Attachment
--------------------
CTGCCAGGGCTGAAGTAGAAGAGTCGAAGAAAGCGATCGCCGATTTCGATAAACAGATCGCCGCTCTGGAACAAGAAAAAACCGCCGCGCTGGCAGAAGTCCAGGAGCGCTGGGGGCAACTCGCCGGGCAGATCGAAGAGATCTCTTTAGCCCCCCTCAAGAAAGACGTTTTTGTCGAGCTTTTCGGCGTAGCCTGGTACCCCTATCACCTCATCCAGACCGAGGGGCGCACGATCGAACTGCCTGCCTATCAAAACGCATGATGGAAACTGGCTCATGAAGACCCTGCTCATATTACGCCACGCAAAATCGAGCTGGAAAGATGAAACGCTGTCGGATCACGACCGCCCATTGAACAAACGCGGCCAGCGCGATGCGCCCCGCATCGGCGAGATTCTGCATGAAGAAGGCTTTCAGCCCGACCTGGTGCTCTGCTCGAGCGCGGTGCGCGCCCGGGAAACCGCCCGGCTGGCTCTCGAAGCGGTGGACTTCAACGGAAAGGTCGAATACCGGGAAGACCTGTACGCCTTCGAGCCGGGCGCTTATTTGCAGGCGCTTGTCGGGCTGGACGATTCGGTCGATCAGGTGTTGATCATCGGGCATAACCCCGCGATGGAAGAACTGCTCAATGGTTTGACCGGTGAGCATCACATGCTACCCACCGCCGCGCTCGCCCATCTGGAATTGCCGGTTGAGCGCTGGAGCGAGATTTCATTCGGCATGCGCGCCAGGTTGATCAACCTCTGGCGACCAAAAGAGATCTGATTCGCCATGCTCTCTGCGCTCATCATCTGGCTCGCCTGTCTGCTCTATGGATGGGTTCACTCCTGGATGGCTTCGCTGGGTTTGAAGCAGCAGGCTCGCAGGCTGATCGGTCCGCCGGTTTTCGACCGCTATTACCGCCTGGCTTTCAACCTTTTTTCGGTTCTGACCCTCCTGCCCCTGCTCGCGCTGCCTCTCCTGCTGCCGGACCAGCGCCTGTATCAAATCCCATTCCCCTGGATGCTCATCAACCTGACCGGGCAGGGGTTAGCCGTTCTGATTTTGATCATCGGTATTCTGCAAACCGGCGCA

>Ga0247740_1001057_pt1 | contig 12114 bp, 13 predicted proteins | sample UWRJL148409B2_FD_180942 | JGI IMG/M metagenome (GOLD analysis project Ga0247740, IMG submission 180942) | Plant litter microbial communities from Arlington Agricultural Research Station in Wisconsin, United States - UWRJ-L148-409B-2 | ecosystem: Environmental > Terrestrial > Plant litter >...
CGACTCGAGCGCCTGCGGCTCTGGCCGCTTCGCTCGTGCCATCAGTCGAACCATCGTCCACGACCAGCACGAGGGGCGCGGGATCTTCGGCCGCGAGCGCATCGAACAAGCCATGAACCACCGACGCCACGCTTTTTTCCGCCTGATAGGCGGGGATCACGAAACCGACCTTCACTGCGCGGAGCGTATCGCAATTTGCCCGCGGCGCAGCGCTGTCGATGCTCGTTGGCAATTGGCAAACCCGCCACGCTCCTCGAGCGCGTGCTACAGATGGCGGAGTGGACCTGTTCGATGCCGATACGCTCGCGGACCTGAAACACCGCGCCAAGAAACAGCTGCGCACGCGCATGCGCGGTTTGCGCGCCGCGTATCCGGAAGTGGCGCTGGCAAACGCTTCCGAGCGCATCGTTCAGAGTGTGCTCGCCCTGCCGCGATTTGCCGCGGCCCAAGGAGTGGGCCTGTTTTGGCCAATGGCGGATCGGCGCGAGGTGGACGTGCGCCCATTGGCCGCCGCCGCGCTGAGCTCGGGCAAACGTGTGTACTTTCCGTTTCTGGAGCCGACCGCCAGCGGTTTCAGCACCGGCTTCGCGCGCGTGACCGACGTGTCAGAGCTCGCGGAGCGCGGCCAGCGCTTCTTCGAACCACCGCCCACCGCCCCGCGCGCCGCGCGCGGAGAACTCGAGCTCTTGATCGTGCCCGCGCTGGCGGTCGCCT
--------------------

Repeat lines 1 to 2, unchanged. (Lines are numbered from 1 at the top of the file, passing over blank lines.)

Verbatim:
CTGCCAGGGCTGAAGTAGAAGAGTCGAAGAAAGCGATCGCCGATTTCGATAAACAGATCGCCGCTCTGGAACAAGAAAAAACCGCCGCGCTGGCAGAAGTCCAGGAGCGCTGGGGGCAACTCGCCGGGCAGATCGAAGAGATCTCTTTAGCCCCCCTCAAGAAAGACGTTTTTGTCGAGCTTTTCGGCGTAGCCTGGTACCCCTATCACCTCATCCAGACCGAGGGGCGCACGATCGAACTGCCTGCCTATCAAAACGCATGATGGAAACTGGCTCATGAAGACCCTGCTCATATTACGCCACGCAAAATCGAGCTGGAAAGATGAAACGCTGTCGGATCACGACCGCCCATTGAACAAACGCGGCCAGCGCGATGCGCCCCGCATCGGCGAGATTCTGCATGAAGAAGGCTTTCAGCCCGACCTGGTGCTCTGCTCGAGCGCGGTGCGCGCCCGGGAAACCGCCCGGCTGGCTCTCGAAGCGGTGGACTTCAACGGAAAGGTCGAATACCGGGAAGACCTGTACGCCTTCGAGCCGGGCGCTTATTTGCAGGCGCTTGTCGGGCTGGACGATTCGGTCGATCAGGTGTTGATCATCGGGCATAACCCCGCGATGGAAGAACTGCTCAATGGTTTGACCGGTGAGCATCACATGCTACCCACCGCCGCGCTCGCCCATCTGGAATTGCCGGTTGAGCGCTGGAGCGAGATTTCATTCGGCATGCGCGCCAGGTTGATCAACCTCTGGCGACCAAAAGAGATCTGATTCGCCATGCTCTCTGCGCTCATCATCTGGCTCGCCTGTCTGCTCTATGGATGGGTTCACTCCTGGATGGCTTCGCTGGGTTTGAAGCAGCAGGCTCGCAGGCTGATCGGTCCGCCGGTTTTCGACCGCTATTACCGCCTGGCTTTCAACCTTTTTTCGGTTCTGACCCTCCTGCCCCTGCTCGCGCTGCCTCTCCTGCTGCCGGACCAGCGCCTGTATCAAATCCCATTCCCCTGGATGCTCATCAACCTGACCGGGCAGGGGTTAGCCGTTCTGATTTTGATCATCGGTATTCTGCAAACCGGCGCA

>Ga0247740_1001057_pt1 | contig 12114 bp, 13 predicted proteins | sample UWRJL148409B2_FD_180942 | JGI IMG/M metagenome (GOLD analysis project Ga0247740, IMG submission 180942) | Plant litter microbial communities from Arlington Agricultural Research Station in Wisconsin, United States - UWRJ-L148-409B-2 | ecosystem: Environmental > Terrestrial > Plant litter >...